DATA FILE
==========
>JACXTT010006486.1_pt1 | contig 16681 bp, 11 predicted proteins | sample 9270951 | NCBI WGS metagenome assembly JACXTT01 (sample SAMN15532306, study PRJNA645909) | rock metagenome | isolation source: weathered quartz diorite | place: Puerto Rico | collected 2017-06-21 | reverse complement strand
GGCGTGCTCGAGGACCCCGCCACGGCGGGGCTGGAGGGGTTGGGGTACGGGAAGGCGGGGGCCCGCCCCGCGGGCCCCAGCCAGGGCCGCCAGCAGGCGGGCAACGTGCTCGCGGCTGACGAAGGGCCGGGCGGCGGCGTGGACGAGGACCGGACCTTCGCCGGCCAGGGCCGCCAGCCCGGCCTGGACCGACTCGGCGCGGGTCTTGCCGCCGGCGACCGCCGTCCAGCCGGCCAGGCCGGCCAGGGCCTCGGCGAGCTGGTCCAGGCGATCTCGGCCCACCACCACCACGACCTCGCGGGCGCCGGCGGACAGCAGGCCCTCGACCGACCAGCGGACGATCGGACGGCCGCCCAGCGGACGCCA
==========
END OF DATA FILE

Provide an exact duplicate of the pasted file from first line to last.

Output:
>JACXTT010006486.1_pt1 | contig 16681 bp, 11 predicted proteins | sample 9270951 | NCBI WGS metagenome assembly JACXTT01 (sample SAMN15532306, study PRJNA645909) | rock metagenome | isolation source: weathered quartz diorite | place: Puerto Rico | collected 2017-06-21 | reverse complement strand
GGCGTGCTCGAGGACCCCGCCACGGCGGGGCTGGAGGGGTTGGGGTACGGGAAGGCGGGGGCCCGCCCCGCGGGCCCCAGCCAGGGCCGCCAGCAGGCGGGCAACGTGCTCGCGGCTGACGAAGGGCCGGGCGGCGGCGTGGACGAGGACCGGACCTTCGCCGGCCAGGGCCGCCAGCCCGGCCTGGACCGACTCGGCGCGGGTCTTGCCGCCGGCGACCGCCGTCCAGCCGGCCAGGCCGGCCAGGGCCTCGGCGAGCTGGTCCAGGCGATCTCGGCCCACCACCACCACGACCTCGCGGGCGCCGGCGGACAGCAGGCCCTCGACCGACCAGCGGACGATCGGACGGCCGCCCAGCGGACGCCA